The MCenter platform, ParallelM’s featured product, enables users to create a rule-based environment to more easily track and manage their data and machine learning models in real time. Collaborations with infrastructures such as Apache Spark, Kubernetes and TensorFlow also ease model deployment for MCenter users.

ParallelM, named a “cool vendor in data science and machine learning” by Gartner last year, has long been a partner of DataRobot, offering integrations with DataRobot’s machine learning and data science platform.

DataRobot, ParallelM, Jeremy Achin, Sivan Metzger, DataRobot acquisition of ParallelM
DataRobot CEO Jeremy Achin and ParallelM CEO Sivan Metzger

“We are working on a product integration plan that will include parts of what ParallelM has built and some items that DataRobot has built to create our new MLOps [machine learning and operations] product,” said Sivan Metzger, CEO of ParallelM, based in Sunnyvale, Calif.

With the acquisition, DataRobot will expand its platform’s model monitoring, management and governance capabilities, Metzger said.

DataRobot will continue to support ParallelM customers while the vendors integrate technologies, he added.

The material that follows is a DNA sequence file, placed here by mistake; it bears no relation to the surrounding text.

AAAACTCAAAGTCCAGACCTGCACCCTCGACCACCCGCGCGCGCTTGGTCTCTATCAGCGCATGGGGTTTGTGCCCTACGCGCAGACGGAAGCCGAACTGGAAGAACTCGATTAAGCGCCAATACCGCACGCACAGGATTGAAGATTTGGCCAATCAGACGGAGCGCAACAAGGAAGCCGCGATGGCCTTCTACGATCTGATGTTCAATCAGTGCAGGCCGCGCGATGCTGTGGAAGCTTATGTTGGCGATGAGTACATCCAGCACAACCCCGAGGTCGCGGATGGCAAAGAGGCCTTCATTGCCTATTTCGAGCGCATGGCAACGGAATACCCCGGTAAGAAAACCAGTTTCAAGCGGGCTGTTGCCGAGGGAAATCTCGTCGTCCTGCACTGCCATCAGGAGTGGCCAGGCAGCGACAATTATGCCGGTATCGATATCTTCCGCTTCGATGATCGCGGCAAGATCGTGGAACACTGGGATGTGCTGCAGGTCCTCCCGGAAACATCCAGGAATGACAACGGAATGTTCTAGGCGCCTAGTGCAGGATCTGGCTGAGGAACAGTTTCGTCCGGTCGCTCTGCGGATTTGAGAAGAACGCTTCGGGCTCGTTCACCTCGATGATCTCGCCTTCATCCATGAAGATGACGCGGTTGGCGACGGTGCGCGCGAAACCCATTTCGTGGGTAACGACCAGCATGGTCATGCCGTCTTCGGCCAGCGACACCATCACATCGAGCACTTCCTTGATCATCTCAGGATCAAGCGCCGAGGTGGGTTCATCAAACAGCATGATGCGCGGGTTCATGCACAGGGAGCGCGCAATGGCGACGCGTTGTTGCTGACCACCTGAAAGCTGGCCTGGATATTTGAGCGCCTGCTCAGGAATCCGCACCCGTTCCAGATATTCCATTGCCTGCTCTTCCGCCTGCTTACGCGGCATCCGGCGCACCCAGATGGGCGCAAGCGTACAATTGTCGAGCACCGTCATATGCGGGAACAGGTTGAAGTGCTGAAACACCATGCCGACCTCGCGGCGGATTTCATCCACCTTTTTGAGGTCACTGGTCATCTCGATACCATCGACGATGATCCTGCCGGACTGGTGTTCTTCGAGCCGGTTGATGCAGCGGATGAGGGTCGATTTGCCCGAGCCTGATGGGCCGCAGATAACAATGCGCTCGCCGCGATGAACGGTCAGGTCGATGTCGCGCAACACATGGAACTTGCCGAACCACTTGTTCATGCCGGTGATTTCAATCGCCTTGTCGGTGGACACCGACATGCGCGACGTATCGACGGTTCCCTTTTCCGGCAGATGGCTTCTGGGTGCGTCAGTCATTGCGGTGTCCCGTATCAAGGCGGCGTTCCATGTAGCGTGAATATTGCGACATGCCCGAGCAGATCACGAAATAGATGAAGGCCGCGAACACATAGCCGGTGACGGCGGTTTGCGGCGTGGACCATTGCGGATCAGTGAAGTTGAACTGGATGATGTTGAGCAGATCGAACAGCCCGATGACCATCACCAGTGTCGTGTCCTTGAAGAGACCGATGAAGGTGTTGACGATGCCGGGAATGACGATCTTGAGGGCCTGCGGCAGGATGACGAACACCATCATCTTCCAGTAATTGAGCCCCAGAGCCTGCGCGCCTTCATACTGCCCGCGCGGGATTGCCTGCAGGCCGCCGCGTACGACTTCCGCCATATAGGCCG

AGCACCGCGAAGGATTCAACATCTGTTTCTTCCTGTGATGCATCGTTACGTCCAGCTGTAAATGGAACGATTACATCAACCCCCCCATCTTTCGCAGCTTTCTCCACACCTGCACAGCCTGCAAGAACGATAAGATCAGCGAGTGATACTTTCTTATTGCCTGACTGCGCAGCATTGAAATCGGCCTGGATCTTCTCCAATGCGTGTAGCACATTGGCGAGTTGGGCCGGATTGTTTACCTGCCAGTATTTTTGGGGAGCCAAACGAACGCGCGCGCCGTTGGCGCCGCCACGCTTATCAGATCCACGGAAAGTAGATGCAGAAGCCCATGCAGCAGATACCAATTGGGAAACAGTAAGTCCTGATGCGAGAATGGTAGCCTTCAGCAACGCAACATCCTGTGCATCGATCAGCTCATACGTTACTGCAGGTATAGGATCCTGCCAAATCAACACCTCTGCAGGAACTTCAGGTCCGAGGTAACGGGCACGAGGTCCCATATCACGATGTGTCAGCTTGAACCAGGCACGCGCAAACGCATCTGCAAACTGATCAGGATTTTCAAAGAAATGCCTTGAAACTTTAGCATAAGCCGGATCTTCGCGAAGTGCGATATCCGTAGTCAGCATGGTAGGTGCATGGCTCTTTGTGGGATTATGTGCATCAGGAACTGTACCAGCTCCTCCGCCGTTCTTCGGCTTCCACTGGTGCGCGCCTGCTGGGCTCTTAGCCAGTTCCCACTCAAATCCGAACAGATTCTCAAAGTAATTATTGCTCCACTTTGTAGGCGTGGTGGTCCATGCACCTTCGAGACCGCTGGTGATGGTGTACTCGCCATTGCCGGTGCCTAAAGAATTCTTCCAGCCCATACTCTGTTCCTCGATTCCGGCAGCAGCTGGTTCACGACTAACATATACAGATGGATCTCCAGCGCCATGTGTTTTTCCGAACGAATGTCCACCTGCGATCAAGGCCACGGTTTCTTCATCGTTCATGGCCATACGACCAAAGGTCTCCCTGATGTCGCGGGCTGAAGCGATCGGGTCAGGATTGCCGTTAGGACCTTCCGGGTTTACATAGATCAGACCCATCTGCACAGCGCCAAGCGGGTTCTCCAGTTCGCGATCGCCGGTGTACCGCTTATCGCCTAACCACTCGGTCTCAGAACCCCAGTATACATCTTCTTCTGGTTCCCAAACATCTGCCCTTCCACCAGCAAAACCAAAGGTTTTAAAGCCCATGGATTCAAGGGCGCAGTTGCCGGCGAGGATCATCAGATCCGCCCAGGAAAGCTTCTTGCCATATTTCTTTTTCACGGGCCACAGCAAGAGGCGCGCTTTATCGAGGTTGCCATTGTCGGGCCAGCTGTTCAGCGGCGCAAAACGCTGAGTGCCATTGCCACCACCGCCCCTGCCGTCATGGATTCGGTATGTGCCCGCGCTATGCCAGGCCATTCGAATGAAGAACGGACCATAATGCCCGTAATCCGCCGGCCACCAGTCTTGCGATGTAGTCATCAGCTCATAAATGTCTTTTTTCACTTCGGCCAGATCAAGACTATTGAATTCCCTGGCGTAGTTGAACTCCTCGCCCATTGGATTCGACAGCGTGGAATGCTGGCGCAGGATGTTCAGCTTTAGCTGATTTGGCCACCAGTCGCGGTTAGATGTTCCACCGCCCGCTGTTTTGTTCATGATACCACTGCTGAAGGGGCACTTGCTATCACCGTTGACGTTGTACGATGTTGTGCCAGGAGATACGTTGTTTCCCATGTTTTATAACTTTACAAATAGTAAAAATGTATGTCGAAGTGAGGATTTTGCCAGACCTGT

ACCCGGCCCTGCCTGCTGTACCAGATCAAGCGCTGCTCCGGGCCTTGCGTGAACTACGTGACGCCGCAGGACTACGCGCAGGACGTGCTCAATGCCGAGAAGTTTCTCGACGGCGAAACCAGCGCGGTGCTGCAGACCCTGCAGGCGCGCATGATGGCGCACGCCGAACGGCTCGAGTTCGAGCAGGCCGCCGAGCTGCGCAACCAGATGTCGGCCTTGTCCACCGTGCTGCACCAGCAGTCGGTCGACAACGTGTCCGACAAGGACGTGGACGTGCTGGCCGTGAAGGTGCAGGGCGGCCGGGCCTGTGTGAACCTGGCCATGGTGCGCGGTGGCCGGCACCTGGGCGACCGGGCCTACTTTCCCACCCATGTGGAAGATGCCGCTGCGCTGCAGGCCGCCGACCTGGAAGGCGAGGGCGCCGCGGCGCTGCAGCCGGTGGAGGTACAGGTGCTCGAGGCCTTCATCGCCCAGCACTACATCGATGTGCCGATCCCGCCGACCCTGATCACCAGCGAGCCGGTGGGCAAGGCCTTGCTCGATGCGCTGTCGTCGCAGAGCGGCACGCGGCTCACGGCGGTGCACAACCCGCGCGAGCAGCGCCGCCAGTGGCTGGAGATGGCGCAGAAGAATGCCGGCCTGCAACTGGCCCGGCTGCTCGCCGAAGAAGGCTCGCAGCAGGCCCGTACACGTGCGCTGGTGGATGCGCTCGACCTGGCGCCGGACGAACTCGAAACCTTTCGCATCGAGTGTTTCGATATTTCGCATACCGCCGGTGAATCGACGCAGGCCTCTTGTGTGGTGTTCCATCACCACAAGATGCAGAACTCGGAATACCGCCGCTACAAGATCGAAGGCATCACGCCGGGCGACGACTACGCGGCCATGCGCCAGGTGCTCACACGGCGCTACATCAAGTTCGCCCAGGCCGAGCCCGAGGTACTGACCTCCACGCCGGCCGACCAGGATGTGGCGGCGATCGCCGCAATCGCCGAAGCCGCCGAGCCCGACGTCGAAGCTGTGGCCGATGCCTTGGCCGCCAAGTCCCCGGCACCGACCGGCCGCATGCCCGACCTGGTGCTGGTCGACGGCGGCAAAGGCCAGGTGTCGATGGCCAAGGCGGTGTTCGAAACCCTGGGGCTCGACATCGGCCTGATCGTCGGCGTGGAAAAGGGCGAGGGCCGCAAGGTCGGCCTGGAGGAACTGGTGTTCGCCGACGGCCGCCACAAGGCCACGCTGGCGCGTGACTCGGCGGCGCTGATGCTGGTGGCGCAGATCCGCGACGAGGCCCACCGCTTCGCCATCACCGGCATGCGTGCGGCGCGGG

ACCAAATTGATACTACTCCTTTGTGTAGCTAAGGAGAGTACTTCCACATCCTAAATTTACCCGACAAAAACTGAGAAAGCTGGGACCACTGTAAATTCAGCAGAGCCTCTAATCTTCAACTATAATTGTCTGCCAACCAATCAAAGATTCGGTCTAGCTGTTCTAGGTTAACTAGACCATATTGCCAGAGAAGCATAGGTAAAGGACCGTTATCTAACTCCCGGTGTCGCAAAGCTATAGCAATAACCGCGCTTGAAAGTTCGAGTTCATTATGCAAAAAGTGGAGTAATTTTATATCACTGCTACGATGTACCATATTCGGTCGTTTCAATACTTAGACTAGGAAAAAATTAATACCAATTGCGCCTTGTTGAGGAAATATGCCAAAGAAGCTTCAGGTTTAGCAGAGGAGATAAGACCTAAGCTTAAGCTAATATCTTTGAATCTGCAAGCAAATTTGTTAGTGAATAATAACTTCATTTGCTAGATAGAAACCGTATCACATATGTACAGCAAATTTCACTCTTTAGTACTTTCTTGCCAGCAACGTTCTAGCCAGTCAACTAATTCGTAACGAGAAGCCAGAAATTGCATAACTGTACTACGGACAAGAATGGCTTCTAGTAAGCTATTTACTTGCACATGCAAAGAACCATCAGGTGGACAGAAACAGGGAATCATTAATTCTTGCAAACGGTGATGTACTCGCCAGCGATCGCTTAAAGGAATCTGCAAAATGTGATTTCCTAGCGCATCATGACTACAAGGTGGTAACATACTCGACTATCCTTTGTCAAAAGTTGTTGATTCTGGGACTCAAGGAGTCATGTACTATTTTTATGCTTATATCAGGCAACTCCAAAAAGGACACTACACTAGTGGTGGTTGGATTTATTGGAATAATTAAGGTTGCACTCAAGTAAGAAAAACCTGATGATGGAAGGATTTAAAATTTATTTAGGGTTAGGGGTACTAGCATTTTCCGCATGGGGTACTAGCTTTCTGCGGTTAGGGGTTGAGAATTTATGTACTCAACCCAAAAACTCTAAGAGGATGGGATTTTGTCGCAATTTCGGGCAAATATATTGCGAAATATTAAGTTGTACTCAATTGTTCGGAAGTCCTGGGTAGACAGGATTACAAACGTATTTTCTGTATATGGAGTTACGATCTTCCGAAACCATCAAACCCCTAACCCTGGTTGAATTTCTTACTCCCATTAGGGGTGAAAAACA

ParallelM has also partnered with other companies in the past, including H20.ai. Schubmehl noted he is interested to see if ParallelM will continue support for those partnerships.

Staying ahead of the market

The acquisition, along with DataRobot’s other recent purchases, puts the company in a good position among independent AI vendors, Schubmehl said.

The pickups of other complementary vendors “make sense if DataRobot wants to be one of those top five vendors going forward in the machine learning platforms area,” he said. He added that, over the next several years, DataRobot has the potential to become one of those top vendors.

“They’re definitely making the right moves,” he said.

As of June 20, all ParallelM employees have become DataRobot employees.